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Roy Cohn had always been a haunting presence in filmmaker Ivy Meeropol’s life, but the full extent of his existence was only apparent after she watched Meryl Streep play her grandmother, Ethel Rosenberg, in HBO’s 2003 “Angels in America.” “I think seeing the film made me finally connect emotionally to my human story, and this was a story I needed to tell,” Meeropol says. “I could do something no one else could because of my family history.”

The result is the documentary “Bully. Coward. Victim. The Story of Roy Cohn,” which debuts June 19 on HBO. 

Cohn was one of the most ruthless lawyers in American history — working with Sen. Joe McCarthy during the anti-Communist Army-McCarthy hearings of the 1950s. Cohn was also responsible, with McCarthy, for creating the Lavender scare of the ’50s, leading the government to repress and purge itself of homosexual people. And he pushed hard for the death penalty for Julius and Ethel Rosenberg, convicted of giving atomic secrets to the Soviet Union — a charge the film shows was untrue. They were executed as spies in 1953. 

Meeropol calls the story “an impressionistic biopic” that’s filtered through her own experience. The story veers between personal and archival footage as well as interviews with “Angels in America” playwright Tony Kushner and gossip columnist Cindy Adams, who not only divulges Cohn’s financial habits — he instructed underlings to never pay his bills — but dishes on his relationship with Barbara Walters, whom he met in college.

As the documentary opens, we’re introduced to the director’s father, Michael Meeropol, telling young Ivy via home movies the story of what Cohn did to their family. (Meeropol had previously narrated her grandparents’ story in her 2004 documentary “Heir to an Execution,” which also included her father.)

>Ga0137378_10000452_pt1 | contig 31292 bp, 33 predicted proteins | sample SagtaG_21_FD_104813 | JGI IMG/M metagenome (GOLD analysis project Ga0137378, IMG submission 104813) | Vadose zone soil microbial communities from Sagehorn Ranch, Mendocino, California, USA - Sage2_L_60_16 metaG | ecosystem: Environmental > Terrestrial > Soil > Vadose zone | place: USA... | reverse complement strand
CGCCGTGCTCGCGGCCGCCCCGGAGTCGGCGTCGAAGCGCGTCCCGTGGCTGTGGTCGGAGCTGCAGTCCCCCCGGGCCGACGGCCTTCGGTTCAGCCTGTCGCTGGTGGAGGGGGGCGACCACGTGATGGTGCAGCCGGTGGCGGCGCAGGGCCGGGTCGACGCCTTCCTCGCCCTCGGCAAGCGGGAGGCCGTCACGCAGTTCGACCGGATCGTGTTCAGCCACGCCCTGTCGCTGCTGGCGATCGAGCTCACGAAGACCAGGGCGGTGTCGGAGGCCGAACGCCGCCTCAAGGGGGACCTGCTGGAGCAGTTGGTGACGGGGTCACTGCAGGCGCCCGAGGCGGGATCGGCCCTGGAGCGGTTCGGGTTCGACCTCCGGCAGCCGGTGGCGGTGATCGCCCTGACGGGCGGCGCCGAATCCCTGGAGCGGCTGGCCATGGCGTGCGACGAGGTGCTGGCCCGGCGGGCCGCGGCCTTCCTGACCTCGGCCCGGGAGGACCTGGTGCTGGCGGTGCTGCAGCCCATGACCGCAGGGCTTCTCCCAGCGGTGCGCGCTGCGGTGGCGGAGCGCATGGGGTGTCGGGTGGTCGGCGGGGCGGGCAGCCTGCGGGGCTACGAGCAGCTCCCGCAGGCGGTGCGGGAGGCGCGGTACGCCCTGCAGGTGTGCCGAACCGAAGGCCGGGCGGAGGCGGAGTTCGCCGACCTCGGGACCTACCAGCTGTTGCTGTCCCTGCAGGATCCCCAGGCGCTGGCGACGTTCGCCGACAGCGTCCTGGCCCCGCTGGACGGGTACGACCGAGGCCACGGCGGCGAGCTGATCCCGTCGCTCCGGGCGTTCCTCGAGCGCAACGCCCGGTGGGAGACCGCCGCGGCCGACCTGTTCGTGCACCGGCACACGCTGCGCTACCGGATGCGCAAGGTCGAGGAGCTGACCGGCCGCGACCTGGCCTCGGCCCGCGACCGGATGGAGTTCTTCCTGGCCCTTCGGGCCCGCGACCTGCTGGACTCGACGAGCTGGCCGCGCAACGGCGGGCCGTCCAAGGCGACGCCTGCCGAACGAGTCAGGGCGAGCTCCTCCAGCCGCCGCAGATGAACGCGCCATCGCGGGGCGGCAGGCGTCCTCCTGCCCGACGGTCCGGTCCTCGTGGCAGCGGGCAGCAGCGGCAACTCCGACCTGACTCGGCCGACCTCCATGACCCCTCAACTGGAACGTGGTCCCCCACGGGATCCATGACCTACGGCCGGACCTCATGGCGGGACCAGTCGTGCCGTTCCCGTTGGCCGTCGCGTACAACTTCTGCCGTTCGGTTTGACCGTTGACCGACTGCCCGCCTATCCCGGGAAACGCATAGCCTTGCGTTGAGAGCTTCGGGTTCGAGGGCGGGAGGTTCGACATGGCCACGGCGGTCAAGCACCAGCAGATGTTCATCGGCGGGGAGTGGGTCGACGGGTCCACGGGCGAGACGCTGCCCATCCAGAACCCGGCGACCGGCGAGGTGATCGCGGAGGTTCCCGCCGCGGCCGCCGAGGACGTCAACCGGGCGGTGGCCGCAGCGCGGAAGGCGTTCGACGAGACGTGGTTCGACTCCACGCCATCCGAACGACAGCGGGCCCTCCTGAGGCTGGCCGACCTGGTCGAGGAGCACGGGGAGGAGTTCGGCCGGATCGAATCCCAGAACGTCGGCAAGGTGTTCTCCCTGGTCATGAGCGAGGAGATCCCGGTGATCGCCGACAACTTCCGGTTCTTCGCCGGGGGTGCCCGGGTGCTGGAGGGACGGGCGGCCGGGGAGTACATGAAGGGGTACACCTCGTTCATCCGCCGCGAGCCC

Editor Adam Kurnitz (Jim Jarmusch’s “Gimme Danger”), who took over for Anne Alvergue after she was unable to complete “Bully. Coward. Victim.” due to scheduling conflicts, points out that Meeropol easily could have eviscerated Cohn but chose to explore what motivates him. That Cohn was Jewish, like the Rosenbergs, and a closeted homosexual were part of the self-loathing that the film shows drove him. 

The documentary needed to “feel like a roller coaster,” says Kurnitz, frenetic when showing Cohn, whether in LGBT haven Provincetown, Mass., or tracing his beginnings as a law student at Columbia, or telling of his relationship with Walters or his mentorship of Donald Trump, including a deal Cohn brokered with a building company run by the mob in 1981 that allowed Trump Tower to be built during a cement workers union strike. “In this era of Trump, it seemed timely,” Meeropol says. 

In contrast, the scenes with Meeropol’s father were somber. “The pace would drop,” Kurnitz explains, as the doc shows the effect of Cohn’s actions on the family.

While the picture strives to explains Cohn’s behavior, Kurnitz cautions, “You didn’t want to represent him as someone you wanted to emulate.” So when we see Cohn at his happiest, in Provincetown in the ’70s surrounded by young blond men, there was a counterweight. “We showed those moments from [the perspective of John Waters], who was disgusted by Cohn’s presence there,” Kurnitz says.

The most striking image is perhaps the scene when the Meeropols, father and daughter, recall visiting the AIDS Memorial Quilt and witnessing Cohn’s panel (he died from AIDS-related complications in 1986). “Seeing that really stayed with me,” says Ivy Meeropol, “and it’s where I remember being truly fascinated by this man who haunted me and my family our whole lives.”